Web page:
Pacific Scoop

Pacific debate shows student support for ‘sustainable’ urban development

In favour: The team of Pacific students from the University of Auckland debate the positives of focusing government attention on urban development to support economic growth in in the Pacific. Photo: Chen Bei / PMC

Pacific Scoop:
Report – By Chen Bei

To urbanise, or not to, that is the question.

A quick poll on Facebook asked seven people from China, Germany, India, Japan, Russia, South Korea and the US: what kind of image comes to mind when talking about Pacific nations like Fiji, PNG, Tonga and Cook Islands?

“Coconut trees,” said Cathy Liu from China. “The serene ocean,” answered Diana Efimova from Russia. None of them failed to give a picture of a tranquil rural setting, where people are living an agricultural life teeming with fruit, fish and crops.

But is the rural landscape on the postcard unchanging?

At a debate last night, a team of Pacific students from the University of Auckland said: “No.”PIF 40 years logo

Their answer also put a question to governments: what should they do if the pattern of rural settlement has changed?

The Pacific Debate at the Rendezvous Hotel was a ten minute walk from Sky City where 13 national leaders were also debating and discussing issues around the Pacific Islands Forum, such as finding a better way for sustainable development for the region.

The debate, in its second year, was hosted by the Pacific Institute of Public Policy (PiPP).

The two teams – one presented as the region’s future leaders and the other led by leading regional policy experts – debated the pros and cons of focusing government attention on urban development to support economic growth.

“The Pacific is facing rapidly accelerating urbanisation, and urban population growth is exceeding the national growth rate,” argued the university student team, which expressed support for urbanisation.

“What the government should do is better prepare for the influx of people moving to the city, giving serious consideration to housing, health, education, investment and employment policies.”

The opposing team retorted that the urbanisation-orientated policy did harm to sustainable development. “The government should focus more on the agriculture sector in the Pacific context because urbanising inevitably brings with it pollution, slum growth, unemployment and a cultural identity crisis.”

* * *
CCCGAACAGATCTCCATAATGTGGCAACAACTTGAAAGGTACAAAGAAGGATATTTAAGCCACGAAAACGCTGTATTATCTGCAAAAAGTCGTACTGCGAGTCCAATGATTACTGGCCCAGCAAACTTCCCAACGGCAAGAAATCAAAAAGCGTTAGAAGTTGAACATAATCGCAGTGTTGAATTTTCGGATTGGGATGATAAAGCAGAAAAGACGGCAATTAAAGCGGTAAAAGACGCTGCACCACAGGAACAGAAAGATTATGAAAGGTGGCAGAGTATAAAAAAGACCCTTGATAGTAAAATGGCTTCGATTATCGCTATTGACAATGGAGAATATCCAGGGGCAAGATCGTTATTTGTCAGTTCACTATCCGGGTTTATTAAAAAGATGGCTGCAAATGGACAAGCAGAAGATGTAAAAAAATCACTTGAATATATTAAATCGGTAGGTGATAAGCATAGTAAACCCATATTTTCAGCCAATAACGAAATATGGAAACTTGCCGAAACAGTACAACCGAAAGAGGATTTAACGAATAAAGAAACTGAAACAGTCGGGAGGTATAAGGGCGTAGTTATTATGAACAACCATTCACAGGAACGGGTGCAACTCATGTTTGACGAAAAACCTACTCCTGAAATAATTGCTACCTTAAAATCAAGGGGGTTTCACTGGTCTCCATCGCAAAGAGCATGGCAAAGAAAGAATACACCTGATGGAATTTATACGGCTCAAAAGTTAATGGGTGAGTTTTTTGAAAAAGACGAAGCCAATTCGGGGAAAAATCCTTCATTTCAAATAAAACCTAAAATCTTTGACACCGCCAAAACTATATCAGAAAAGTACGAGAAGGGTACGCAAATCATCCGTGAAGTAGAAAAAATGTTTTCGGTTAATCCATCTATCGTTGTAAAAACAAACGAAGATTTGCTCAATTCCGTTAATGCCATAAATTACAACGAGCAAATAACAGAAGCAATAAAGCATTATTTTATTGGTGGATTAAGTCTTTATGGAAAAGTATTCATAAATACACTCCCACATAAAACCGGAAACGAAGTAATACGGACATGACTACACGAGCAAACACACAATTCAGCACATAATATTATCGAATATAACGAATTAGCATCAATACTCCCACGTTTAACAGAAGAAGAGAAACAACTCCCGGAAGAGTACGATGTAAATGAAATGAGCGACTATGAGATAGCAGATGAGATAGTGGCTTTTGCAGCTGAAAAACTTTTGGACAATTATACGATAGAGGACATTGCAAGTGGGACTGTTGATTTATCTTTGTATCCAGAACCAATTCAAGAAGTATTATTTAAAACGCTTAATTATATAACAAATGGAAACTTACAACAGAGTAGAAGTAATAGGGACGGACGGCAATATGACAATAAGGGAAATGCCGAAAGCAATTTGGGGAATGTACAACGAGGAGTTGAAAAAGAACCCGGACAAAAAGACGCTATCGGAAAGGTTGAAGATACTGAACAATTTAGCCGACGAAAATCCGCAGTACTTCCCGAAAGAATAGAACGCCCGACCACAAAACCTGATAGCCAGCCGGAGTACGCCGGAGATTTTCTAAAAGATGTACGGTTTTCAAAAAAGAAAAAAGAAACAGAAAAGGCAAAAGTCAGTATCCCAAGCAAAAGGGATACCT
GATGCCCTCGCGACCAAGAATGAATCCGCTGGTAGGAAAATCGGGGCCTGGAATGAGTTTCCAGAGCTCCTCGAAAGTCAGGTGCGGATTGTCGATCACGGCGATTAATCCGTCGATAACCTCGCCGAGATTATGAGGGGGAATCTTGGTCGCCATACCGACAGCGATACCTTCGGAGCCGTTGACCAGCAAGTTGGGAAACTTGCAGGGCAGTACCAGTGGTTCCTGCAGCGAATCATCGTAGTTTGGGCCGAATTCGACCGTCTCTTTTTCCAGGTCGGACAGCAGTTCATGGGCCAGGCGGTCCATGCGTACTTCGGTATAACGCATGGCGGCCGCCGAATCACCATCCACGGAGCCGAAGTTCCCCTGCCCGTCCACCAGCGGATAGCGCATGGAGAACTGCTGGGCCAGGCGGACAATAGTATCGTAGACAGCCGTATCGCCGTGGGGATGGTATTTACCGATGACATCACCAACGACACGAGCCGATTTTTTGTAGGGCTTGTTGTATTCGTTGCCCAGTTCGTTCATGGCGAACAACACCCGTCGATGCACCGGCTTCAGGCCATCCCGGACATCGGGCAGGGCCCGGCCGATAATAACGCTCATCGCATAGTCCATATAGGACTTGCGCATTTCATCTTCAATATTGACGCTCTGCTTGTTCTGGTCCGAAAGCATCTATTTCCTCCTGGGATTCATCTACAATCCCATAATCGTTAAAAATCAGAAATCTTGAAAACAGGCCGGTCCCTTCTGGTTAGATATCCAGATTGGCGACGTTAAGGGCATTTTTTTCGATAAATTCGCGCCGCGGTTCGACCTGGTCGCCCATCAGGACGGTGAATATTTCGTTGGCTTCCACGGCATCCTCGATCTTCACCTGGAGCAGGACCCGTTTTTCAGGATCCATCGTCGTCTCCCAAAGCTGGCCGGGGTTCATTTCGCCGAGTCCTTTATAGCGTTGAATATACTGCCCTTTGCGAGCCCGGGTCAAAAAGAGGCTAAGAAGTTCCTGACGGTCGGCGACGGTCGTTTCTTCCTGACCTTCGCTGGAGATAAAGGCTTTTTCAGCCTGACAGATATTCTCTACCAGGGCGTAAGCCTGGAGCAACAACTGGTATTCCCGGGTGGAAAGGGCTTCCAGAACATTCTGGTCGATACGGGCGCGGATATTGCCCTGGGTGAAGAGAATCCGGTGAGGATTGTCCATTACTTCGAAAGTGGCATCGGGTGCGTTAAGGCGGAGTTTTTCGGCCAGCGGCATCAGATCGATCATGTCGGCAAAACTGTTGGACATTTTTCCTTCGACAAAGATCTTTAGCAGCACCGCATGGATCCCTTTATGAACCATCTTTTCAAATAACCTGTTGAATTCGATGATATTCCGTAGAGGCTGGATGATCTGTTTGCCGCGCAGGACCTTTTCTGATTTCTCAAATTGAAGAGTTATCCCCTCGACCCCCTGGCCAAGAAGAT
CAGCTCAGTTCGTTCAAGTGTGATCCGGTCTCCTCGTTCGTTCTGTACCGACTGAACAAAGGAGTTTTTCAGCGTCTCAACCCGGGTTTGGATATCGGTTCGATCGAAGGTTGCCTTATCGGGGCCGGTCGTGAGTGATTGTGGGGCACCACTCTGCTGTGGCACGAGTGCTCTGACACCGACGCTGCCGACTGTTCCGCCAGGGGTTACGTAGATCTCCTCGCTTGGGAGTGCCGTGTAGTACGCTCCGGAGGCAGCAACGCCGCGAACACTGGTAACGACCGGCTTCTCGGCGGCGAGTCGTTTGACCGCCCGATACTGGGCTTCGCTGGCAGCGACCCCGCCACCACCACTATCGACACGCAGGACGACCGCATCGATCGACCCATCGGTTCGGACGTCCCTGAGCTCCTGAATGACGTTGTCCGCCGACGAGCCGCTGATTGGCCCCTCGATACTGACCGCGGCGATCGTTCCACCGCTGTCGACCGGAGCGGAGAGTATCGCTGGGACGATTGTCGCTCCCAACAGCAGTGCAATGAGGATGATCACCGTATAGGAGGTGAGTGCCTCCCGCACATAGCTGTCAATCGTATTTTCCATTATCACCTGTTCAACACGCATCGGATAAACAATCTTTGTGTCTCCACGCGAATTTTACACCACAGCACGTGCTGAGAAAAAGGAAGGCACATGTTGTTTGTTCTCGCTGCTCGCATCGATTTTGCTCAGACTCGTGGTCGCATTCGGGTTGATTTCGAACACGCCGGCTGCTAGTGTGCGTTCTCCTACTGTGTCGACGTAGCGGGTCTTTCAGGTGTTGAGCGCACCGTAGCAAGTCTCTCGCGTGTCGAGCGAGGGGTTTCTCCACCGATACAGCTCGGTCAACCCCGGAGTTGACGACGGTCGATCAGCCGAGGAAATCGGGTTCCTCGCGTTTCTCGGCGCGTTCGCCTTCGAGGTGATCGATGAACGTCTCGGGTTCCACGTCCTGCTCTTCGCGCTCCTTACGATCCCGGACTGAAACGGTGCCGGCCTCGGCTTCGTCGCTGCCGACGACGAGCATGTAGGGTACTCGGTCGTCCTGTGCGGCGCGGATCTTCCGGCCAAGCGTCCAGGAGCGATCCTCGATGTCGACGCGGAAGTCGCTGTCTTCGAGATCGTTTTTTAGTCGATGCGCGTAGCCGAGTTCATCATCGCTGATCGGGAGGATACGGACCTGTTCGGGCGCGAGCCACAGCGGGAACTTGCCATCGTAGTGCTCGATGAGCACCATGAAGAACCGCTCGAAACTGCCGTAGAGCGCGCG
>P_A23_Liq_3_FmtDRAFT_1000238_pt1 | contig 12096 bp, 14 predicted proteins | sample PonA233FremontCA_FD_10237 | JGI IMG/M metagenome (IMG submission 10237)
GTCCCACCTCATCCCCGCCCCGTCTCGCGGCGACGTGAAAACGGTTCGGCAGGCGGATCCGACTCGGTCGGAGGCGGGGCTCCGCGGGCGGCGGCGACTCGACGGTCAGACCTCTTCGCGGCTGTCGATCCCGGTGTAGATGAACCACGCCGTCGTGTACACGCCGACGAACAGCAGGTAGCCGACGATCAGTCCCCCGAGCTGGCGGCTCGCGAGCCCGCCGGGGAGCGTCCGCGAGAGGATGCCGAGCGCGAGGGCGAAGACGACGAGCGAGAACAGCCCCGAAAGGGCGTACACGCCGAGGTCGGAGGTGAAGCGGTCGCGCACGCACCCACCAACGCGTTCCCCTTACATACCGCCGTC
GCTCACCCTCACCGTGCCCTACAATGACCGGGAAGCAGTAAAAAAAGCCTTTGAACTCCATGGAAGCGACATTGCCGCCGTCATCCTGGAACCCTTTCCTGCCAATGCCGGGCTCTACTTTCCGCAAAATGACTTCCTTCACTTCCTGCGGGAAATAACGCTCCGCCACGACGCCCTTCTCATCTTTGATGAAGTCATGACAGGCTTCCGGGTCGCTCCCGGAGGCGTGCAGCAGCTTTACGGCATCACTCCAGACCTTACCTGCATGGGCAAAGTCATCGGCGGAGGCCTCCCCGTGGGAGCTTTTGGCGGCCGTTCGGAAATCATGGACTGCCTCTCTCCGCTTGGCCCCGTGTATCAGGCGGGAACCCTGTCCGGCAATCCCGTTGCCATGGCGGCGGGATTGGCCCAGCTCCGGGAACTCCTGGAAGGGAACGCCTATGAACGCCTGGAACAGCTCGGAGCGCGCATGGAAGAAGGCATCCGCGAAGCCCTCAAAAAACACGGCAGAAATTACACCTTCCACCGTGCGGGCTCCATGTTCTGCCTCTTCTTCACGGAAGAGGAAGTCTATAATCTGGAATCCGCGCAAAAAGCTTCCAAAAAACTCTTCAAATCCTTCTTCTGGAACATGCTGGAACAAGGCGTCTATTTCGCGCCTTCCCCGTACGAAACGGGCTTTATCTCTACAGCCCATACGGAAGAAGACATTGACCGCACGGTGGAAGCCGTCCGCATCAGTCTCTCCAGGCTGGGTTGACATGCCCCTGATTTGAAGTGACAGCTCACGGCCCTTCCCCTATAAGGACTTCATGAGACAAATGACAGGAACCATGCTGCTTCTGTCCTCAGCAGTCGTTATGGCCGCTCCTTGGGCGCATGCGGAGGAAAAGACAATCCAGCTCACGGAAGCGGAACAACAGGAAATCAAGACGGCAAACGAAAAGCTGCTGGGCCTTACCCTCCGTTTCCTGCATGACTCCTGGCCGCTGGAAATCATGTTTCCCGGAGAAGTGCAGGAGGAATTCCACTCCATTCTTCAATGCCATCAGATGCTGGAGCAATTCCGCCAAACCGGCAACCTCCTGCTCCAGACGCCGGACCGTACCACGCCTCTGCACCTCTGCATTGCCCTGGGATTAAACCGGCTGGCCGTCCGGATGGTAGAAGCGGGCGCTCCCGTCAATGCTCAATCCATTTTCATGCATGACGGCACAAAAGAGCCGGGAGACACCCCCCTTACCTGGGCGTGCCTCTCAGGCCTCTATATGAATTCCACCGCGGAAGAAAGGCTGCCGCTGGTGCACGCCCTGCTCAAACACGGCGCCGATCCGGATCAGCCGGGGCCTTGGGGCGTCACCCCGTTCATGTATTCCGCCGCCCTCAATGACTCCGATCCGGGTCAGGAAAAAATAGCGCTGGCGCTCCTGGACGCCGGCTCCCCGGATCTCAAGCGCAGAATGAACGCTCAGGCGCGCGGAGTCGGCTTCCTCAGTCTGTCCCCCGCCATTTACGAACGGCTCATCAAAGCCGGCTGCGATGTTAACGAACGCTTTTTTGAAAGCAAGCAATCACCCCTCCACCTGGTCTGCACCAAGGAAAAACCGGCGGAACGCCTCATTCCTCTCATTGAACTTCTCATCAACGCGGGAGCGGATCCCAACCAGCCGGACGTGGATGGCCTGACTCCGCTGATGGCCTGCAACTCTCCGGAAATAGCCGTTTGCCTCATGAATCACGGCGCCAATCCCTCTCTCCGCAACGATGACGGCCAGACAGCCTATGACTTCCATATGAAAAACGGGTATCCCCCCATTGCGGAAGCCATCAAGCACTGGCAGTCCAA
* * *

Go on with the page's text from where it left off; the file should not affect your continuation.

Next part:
Against: The team of regional policy experts argued urbanisation would halt agricultural growth. Photo: Chen Bei / PMC

Sustainable development is again one of the key issues at the ongoing PIF. UN Secretary-General Ban Ki-moon emphasised in his first speech in New Zealand that sustainable development is one of the biggest challenges facing the world.

The student team did not think urbanisation meant ignoring agriculture. They argued that prioritising urban management could help the development of the agricultural sector and the national economy.

“Developing the productive capacity of agricultural and fisheries sectors to feed growing urban centres will revitalise rural economic opportunity,” it was said.

The debate concluded with approximately 60 percent of the audience favouring the policy experts, urging the government to give up on urban agenda and brace for rural revivals.

The debate drew a lively response from the floor about future development scenarios.

Pacific Media Centre director associate professor David Robie asked the panellists to give their views on how they saw the role of media in development communication and in the wider public debate on urbanisation.

Panellists called for a stronger role of the media in communicating and “educating” Pacific people about the planning issues.

However, some members of the audience were highly critical of media, seeing it as part of the problem.

“Why should we be asking the media what they should do? How can you trust them, especially after the Rupert Murdoch phone-hacking debacle? Why would we want them involved? said one academic from Auckland University.

The views on the media “were pretty scary”, said a PiPP speaker later.

Chen Bei is a deputy editor for China’s mobile newsroom. She is in Auckland on a postgraduate studies exchange with AUT’s School of Communication Studies and Pacific Media Centre.

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